Cecil B Demille: American Epic
- Brian Donaldson
- 11 December 2008
More4, Thu 25 Dec, 1.55pm; Fri 26 Dec, 1.20pm
Martin Scorsese perhaps hits the nail on the head when he admits finding it difficult to watch the movies of a number of his director heroes without experiencing pangs of regret about the political beliefs which drove them on. So, even though the ‘many of my best friends’ defence is wielded by his niece here, it didn’t stop Cecil B DeMille from making life uncomfortable for Hollywood Jews during the Hoover-induced communist witch-hunts, though he did stop short of testifying before the House Un-American Activities Committee. According to Kevin Brownlow’s film, however, this was due to him feeling that the film industry was being picked on, annoyed that communists in manufacturing industries weren’t being picked on.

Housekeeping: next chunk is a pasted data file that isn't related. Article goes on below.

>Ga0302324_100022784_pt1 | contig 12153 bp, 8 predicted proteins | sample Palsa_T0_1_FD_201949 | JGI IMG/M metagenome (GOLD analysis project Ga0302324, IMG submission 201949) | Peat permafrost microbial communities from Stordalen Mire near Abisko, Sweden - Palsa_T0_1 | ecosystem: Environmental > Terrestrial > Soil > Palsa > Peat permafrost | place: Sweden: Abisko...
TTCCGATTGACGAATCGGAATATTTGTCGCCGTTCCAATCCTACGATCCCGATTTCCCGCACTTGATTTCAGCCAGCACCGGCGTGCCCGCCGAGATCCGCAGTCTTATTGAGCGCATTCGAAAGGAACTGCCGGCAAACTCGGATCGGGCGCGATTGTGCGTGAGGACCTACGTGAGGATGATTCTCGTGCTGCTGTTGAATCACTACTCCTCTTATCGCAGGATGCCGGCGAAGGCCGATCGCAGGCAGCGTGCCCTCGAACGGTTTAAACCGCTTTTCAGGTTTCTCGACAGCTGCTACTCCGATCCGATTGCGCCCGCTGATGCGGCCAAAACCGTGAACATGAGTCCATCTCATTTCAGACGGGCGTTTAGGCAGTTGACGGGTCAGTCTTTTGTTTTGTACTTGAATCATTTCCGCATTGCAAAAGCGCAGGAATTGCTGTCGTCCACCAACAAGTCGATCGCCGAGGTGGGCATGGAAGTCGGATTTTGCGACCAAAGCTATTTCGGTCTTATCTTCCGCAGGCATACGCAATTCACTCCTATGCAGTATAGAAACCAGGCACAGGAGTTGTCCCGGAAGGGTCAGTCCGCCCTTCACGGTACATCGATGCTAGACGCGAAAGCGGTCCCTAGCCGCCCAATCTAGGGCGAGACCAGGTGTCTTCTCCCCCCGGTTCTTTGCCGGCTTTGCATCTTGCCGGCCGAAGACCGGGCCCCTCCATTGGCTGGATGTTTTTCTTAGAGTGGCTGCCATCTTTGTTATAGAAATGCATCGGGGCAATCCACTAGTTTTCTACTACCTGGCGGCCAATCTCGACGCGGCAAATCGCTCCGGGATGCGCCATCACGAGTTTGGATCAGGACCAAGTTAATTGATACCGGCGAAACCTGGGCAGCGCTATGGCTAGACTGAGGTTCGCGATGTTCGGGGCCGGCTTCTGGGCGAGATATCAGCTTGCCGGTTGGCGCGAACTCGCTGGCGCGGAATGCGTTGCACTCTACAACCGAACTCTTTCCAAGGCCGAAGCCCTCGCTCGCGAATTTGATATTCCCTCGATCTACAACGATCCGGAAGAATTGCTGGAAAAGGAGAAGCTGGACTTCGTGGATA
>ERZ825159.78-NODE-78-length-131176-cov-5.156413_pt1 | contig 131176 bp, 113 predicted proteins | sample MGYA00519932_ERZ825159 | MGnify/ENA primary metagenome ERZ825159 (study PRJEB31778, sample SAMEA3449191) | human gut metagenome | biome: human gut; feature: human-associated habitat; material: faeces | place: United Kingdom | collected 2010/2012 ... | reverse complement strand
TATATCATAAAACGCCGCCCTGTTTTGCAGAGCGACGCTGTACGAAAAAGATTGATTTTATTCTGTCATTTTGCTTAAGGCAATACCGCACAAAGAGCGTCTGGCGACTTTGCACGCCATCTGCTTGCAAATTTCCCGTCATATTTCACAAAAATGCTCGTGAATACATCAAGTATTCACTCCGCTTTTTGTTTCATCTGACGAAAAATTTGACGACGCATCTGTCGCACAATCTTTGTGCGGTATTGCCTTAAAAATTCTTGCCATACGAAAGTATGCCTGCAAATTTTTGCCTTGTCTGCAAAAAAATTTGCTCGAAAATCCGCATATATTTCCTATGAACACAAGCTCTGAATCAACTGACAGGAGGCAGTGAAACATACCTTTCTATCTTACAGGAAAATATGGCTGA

Yet, when it comes to revolutionary filmmaking, there’s little doubt that DeMille was the master and an artist who made the modern day Hollywood possible. Steven Spielberg, for one, will never be swayed from his opinion that, given its mid-50s context, the parting of the Red Sea in The Ten Commandments remains the finest special effect in movie industry. Others who worked with him virtually tremble with fear at the very mention of his name while the consensus seems to be that while he was the epitome of hard taskmaster, when you got to know him, hell, he wasn’t so bad. So long as you weren’t a commie.